NCIL is pleased to be joined in the commitment to disability justice by allies in the movement. The willingness of partner organizations to take up this work has been encouraging.

Centene shares in NCIL’s commitment to disability justice. Centene recognizes that our nationwide network of members is critically impacted as structural bias based on disability, race, gender identity or sexual orientation ties directly to health and well-being. We appreciate the leadership NCIL is showing by embracing equity in all its forms.

– Rick Fredrickson, Centene Corporation, St. Louis, Missouri

CILs around the country have embraced NCIL’s leadership in advancing the conversation and supporting the work of promoting equity in all areas.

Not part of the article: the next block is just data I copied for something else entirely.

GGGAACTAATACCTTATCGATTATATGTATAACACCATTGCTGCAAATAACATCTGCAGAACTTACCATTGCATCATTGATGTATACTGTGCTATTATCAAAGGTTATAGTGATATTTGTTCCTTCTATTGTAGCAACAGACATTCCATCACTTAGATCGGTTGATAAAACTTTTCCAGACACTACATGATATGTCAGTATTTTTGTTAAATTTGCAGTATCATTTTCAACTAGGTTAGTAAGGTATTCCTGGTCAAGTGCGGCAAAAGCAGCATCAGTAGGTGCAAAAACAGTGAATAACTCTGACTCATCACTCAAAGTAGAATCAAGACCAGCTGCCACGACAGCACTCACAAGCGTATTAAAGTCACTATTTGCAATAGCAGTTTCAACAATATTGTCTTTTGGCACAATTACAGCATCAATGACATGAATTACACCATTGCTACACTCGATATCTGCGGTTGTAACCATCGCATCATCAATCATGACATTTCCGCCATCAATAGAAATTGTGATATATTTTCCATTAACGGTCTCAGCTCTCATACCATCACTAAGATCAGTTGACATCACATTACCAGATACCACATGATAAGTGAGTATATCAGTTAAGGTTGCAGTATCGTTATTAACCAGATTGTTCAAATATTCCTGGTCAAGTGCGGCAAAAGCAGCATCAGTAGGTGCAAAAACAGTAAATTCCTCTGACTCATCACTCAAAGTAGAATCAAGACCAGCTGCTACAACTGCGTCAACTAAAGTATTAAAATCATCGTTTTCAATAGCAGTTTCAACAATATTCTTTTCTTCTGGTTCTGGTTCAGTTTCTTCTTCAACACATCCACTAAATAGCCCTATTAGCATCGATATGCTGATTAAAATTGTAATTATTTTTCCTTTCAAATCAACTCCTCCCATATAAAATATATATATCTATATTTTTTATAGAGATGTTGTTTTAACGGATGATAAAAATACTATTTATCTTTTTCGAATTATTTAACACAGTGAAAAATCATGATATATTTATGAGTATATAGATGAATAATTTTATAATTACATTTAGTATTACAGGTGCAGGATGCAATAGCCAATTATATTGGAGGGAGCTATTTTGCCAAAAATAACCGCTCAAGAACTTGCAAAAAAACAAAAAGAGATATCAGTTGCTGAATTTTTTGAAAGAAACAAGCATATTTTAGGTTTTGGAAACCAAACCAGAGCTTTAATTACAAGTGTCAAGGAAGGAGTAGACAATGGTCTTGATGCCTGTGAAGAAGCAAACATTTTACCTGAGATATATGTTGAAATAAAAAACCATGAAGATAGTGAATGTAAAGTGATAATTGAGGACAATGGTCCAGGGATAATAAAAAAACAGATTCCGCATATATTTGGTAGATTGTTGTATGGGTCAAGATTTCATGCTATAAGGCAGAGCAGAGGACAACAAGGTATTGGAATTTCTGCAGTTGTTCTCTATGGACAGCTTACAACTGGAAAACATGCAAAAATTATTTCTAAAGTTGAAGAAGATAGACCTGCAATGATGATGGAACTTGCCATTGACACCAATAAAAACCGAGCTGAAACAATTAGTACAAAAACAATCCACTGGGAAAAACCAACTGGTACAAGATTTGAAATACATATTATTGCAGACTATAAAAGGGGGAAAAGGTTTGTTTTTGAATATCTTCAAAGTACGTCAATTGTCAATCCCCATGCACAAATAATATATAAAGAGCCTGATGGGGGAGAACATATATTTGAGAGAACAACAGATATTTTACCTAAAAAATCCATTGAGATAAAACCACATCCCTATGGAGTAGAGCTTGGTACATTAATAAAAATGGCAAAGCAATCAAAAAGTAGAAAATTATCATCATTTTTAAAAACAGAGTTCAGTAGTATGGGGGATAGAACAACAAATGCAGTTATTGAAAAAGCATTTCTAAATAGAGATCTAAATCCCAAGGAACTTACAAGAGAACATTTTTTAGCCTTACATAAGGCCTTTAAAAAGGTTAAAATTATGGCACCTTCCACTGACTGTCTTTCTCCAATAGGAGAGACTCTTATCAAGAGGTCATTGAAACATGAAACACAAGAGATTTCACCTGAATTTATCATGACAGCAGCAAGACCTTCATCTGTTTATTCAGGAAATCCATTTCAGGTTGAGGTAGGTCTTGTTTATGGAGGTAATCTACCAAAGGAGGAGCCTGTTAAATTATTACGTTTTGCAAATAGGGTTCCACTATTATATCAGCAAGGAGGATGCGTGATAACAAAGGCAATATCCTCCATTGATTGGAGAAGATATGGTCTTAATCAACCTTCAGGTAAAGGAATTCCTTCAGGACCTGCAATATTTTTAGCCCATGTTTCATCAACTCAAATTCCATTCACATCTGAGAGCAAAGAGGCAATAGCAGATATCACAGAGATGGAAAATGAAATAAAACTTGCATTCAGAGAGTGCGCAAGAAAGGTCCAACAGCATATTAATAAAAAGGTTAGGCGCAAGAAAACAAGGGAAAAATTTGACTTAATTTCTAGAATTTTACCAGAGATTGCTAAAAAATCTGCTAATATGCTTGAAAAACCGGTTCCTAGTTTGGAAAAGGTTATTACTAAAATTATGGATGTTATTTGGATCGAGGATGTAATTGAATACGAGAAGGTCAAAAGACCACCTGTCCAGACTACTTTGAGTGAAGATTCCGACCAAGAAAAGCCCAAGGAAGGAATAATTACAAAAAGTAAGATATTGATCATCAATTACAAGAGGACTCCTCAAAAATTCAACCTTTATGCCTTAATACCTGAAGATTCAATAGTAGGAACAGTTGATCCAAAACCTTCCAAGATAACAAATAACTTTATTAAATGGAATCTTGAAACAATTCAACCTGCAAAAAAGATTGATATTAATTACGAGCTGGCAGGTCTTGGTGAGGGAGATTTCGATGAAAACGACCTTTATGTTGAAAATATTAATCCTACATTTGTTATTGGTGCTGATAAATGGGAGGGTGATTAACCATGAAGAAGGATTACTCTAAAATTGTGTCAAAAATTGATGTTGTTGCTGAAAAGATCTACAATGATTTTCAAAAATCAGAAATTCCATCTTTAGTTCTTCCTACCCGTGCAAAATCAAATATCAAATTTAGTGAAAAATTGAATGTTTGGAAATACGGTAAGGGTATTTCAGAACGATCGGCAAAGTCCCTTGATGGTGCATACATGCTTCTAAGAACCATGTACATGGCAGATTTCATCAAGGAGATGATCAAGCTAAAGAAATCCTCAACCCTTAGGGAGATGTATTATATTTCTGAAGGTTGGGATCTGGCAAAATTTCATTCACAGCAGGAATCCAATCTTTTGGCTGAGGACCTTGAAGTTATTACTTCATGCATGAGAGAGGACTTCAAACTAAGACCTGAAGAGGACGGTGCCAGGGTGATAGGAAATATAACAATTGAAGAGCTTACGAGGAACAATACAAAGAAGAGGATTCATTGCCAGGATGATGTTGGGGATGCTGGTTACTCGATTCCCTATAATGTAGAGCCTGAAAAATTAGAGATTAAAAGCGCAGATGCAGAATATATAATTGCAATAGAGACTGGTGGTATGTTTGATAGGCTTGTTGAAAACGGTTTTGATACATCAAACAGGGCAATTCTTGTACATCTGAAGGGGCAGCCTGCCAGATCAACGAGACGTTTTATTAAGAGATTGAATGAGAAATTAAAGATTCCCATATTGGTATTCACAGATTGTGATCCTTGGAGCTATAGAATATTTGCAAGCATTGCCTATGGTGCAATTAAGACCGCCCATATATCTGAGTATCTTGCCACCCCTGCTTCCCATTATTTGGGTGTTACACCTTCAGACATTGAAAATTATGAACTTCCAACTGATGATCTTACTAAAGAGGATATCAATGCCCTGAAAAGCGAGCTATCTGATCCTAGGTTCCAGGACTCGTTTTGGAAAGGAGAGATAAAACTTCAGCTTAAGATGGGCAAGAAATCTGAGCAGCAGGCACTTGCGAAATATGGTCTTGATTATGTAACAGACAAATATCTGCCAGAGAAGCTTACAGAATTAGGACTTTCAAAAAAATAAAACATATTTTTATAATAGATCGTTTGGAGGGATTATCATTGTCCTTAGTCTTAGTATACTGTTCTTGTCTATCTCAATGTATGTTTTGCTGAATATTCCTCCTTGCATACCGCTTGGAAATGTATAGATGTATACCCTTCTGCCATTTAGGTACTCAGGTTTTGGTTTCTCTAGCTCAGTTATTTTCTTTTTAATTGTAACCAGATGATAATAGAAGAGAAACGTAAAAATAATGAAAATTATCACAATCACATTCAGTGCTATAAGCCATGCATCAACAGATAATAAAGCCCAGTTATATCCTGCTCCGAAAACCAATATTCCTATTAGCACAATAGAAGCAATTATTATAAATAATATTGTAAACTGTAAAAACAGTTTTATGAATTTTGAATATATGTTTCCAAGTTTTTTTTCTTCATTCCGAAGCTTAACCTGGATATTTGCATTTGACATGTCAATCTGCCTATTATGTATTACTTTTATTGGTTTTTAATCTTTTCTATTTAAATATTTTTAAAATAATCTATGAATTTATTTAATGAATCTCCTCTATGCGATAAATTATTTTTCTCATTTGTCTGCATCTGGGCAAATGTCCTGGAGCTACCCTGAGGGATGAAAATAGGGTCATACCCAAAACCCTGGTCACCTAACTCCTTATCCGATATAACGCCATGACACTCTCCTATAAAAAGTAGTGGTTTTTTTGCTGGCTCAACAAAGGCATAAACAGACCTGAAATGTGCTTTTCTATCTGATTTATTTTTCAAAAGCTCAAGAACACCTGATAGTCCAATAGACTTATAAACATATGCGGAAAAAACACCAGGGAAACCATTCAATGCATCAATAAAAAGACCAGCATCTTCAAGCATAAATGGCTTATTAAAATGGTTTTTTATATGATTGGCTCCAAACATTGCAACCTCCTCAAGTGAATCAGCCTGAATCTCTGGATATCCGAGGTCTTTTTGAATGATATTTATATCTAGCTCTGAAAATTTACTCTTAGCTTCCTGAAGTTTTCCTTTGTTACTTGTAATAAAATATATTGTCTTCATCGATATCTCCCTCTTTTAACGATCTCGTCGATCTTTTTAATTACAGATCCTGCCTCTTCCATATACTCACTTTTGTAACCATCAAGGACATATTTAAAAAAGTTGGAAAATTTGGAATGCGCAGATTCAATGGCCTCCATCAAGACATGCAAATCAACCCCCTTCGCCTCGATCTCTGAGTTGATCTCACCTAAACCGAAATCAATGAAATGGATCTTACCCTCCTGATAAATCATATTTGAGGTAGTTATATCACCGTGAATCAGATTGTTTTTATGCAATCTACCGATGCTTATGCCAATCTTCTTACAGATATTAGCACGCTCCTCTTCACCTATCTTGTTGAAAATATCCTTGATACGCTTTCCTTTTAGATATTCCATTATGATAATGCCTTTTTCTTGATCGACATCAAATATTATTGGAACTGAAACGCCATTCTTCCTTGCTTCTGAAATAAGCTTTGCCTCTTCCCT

NCIL’s courage in calling out racial bias in disability spaces has placed it apart from other organizations. With Reyma McCoy McDeid’s leadership, the disability rights movement is progressing with a vision of inclusion and equity for all members of our community, and an unrelenting demand to deliver the potential of a generation of work to the most marginalized members of our community.

– Shari Coatney, SKIL Resource Center, Parsons, Kansas

The investment in the long-term sustainability from disability leaders with a history in the organization has been greatly appreciated.

As seasoned NCIL leader, I was pleased to have the opportunity to talk with Reyma early in her tenure as Executive Director of NCIL. Her straightforward approach and vision for NCIL’s movement towards a justice-oriented framework represents a culture change for the organization. A needed change for the evolution and continuation of our fight for disability rights for generations to come.